Dr. Jeff Hersh: When exercise takes your breath away

Dr. Jeff Hersh

Q: My 15-year-old daughter gets extremely short of breath when she does athletics, but otherwise does not seem to have any breathing problems. It has gotten so bad that she has had to withdraw from her soccer team. Her doctor treated her for asthma with an inhaler, but that did not help. She saw a pulmonary specialist who did a methacholine challenge test and other lung tests, and from this the specialist concluded she doesn't have asthma. Now they think she has Vocal Cord Dysfunction. What is this? Could this be her heart? Could it be asthma despite what they have said?

A: I will discuss Vocal Cord Dysfunction (VCD) today, but first let me address a couple of other issues you bring up.

Exercise-induced asthma is pretty common in kids, so it seems reasonable that this was the condition that was first suspected. Since her symptoms did not respond to a bronchodilator inhaler, and her methacholine test and lung functions tests showed she did not have asthma according to her pulmonary doctor, asthma seems a very unlikely cause of her symptoms.

Anything is possible in medicine, but an old article I found from Clinical Pediatrics looked at 180 children and adolescents with chest pain and/or shortness of breath associated with exercise, and found that none of them had heart abnormalities. Despite this, it is reasonable to have an exercise test done. Let me explain why.

There are many things that can cause exercise-induced shortness of breath in children/adolescents, including exercise-induced hyperventilation (where someone breaths faster and deeper than needed due to stress, anxiety or other reasons), supraventricular tachycardia (SVT, where the heart goes extremely fast due to the electrical circuits in the heart functioning abnormally), VCD, and others (e.g., laryngeal spasm, foreign body obstruction, laryngomalacia).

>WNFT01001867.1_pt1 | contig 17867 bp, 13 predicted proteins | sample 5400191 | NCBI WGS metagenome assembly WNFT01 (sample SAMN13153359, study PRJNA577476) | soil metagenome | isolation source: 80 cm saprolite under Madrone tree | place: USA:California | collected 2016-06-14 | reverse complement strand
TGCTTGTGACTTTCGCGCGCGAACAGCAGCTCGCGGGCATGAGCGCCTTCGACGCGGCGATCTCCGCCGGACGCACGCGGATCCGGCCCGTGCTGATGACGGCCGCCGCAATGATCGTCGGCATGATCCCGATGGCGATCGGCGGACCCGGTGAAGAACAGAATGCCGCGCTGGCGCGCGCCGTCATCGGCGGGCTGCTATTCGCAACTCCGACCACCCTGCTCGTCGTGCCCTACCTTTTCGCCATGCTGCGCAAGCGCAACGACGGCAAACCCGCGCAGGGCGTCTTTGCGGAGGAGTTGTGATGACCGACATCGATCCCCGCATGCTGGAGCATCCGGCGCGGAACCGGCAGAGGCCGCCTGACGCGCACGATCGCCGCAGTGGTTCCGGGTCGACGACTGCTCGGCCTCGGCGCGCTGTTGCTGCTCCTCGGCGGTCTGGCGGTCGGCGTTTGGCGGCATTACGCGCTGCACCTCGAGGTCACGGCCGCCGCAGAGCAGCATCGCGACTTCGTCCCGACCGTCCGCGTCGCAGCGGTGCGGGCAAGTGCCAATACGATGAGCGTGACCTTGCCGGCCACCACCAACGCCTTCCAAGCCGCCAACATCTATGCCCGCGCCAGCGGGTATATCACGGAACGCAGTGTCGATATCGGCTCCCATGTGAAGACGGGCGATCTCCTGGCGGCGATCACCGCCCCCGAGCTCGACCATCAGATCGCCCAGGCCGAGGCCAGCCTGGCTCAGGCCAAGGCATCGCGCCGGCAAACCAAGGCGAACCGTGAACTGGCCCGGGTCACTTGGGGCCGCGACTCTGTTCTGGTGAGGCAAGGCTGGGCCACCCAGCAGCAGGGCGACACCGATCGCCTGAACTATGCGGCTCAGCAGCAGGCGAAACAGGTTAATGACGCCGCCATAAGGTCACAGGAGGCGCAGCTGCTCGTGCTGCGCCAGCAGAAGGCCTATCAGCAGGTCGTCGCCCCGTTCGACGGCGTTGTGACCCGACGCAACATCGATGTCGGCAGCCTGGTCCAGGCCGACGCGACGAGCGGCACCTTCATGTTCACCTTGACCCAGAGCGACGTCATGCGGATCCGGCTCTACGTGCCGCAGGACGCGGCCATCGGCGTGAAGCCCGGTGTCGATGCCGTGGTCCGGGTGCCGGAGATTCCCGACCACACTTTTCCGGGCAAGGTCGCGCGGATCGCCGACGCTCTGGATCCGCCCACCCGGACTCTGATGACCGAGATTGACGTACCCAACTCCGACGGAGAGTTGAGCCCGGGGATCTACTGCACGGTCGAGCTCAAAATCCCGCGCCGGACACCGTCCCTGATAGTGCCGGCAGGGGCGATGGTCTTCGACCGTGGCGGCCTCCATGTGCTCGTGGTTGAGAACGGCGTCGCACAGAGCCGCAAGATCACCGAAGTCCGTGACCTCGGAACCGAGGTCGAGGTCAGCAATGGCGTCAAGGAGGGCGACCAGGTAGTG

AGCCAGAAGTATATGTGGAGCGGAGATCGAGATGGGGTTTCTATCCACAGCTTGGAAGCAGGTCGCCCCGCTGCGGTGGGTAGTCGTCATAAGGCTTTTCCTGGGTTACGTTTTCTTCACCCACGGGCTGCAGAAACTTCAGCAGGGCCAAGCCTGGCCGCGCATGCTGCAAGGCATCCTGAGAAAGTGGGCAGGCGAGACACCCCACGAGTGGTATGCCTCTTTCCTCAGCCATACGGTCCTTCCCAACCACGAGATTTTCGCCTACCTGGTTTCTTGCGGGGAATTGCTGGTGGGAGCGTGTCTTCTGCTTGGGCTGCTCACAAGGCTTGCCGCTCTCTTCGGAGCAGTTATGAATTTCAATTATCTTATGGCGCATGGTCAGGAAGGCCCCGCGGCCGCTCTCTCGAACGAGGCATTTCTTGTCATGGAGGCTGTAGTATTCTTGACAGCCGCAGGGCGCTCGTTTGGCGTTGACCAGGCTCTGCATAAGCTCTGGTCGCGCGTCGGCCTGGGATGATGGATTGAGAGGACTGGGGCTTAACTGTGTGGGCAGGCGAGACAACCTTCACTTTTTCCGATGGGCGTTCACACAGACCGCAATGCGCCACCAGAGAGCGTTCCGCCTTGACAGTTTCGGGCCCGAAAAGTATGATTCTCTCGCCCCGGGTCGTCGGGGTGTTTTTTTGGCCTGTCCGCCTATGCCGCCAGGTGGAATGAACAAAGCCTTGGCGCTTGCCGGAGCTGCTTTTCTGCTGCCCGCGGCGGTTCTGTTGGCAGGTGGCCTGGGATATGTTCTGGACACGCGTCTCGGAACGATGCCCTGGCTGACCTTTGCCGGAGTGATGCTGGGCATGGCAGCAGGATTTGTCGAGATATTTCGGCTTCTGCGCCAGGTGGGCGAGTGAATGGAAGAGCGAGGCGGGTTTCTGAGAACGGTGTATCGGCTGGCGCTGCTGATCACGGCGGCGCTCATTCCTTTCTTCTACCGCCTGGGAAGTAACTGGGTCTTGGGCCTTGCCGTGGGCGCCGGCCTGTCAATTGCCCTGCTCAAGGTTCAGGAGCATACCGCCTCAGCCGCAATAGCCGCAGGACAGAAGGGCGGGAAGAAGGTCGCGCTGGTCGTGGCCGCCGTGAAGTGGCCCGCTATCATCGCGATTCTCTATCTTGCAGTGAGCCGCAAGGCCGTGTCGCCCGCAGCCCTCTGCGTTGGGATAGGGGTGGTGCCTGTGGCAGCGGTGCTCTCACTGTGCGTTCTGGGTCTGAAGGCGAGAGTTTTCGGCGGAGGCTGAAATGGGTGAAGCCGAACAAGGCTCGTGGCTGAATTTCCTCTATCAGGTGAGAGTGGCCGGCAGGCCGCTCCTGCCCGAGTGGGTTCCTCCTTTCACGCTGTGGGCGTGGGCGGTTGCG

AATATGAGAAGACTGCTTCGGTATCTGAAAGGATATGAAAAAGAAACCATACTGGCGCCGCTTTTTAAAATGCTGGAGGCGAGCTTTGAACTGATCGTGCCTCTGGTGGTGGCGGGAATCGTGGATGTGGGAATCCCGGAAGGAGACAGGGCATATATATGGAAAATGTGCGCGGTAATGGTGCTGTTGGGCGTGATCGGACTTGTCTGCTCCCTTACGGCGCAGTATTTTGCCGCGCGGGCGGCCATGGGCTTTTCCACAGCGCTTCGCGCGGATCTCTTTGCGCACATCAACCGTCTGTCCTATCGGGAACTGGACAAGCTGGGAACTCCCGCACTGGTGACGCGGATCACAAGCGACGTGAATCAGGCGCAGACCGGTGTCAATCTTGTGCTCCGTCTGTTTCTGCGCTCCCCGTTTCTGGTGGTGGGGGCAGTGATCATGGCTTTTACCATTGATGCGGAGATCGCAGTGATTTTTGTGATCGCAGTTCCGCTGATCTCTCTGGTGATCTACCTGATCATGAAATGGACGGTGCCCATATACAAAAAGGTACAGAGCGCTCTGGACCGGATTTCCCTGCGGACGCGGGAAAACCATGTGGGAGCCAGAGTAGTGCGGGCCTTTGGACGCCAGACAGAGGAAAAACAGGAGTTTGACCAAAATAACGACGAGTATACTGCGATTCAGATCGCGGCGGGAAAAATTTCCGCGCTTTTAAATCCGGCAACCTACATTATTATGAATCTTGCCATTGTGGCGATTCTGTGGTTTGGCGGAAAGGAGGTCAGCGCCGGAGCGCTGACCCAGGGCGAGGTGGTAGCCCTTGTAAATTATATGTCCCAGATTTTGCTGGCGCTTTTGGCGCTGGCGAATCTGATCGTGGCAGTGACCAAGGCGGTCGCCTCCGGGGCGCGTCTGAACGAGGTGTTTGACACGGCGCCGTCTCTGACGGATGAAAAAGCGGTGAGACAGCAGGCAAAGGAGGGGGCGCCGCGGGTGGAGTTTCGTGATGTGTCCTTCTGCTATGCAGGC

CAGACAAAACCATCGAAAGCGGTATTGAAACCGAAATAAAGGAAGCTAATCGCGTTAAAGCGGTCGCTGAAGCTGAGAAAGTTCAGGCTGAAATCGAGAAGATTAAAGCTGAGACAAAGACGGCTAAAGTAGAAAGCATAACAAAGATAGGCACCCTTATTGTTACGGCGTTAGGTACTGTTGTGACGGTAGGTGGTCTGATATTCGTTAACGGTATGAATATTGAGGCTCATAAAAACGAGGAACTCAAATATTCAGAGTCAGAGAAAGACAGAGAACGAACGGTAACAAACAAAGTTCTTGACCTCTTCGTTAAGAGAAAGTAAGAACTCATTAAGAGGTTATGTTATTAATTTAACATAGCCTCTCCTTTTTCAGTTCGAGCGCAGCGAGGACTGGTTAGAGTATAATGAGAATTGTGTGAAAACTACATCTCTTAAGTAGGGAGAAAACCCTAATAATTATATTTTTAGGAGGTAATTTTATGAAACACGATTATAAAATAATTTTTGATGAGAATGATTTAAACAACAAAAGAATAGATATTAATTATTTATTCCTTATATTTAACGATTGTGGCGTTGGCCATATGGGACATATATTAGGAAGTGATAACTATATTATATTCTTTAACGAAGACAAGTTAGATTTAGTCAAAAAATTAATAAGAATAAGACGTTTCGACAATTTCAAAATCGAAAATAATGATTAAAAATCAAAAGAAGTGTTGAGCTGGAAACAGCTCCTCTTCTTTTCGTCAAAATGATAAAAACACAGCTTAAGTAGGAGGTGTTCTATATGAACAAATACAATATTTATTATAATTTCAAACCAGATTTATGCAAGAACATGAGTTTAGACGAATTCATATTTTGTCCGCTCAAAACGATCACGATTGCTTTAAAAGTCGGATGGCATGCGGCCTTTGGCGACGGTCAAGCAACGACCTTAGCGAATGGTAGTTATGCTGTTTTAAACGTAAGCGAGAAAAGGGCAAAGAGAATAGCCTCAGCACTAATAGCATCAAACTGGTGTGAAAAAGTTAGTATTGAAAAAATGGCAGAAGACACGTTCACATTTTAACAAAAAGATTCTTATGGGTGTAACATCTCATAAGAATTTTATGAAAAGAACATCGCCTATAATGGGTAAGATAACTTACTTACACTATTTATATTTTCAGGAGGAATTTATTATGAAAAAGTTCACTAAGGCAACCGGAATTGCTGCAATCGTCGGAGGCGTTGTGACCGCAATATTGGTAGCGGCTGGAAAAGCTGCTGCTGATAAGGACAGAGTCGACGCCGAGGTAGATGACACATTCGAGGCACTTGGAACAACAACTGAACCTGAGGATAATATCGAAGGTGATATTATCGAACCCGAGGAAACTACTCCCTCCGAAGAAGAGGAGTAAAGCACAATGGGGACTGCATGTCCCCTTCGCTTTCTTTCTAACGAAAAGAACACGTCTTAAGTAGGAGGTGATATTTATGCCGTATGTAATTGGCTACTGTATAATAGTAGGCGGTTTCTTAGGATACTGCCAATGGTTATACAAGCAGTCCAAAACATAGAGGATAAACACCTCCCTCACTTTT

Evaluating someone while they have their symptoms is often very revealing of the cause of those symptoms, so an exercise test is a logical next step.

VCD is when the vocal cords inappropriately close during respiration, causing obstruction. This little-known condition is more common than many suspect; it is diagnosed in up to 10 percent of patients referred for asthma who don't respond to aggressive treatment. It is more common in females and can occur at any age, although it is most common in adolescents and young adults.

Typical symptoms of VCD include shortness of breath (often with exertion), wheezing and cough, similar to asthma. However, VCD symptoms do not respond to asthma medications, and this is often when the diagnosis is suspected.

VCD can be triggered by acid reflux, respiratory irritants and exercise, as well as other possible triggers. VCD is best diagnosed by evaluating the patient during an attack. At these times, lung functions tests, and even more specifically direct visualization of the vocal cords by an ear, nose and throat (ENT) specialist, can confirm the diagnosis.

If a trigger of VCD can be identified for a particular patient, avoidance of the trigger or treatment to minimize its affects (such as treatment for acid reflux) can be useful. Treatment specifically for VCD revolves around teaching the patient to relax their vocal cords during an attack. A speech therapist familiar with this condition can teach the patient relaxation and breathing exercises (such as controlled and relaxed exhalations, relaxation of the shoulder muscles and use of diaphragm and abdominal muscles). For some patients behavioral psychotherapy can also be useful. I found one reference that noted efficacy for exercise-induced VCD with the inhaled anticholinergic medication ipratropium bromide.

For patients with good response to these treatments, the prognosis is good, and most of these responders can return to their athletic activities. For non-responders, other treatments, such as injection of botulinum toxin, have been used, although efficacy of these treatments is variable. I could not find much on the long-term follow-up of adolescents diagnosed with VCD, but one limited study I did find noted that almost all of the patients had resolution of symptoms within about three years.

Patients who have been diagnosed with asthma but who have had no improvement despite aggressive asthma therapy may need evaluation for possible VCD. Consultation with a speech therapist that has expertise treating this condition is indicated once the diagnosis has been confirmed.

Jeff Hersh, Ph.D., M.D., F.A.A.P., F.A.C.P., F.A.A.E.P., can be reached at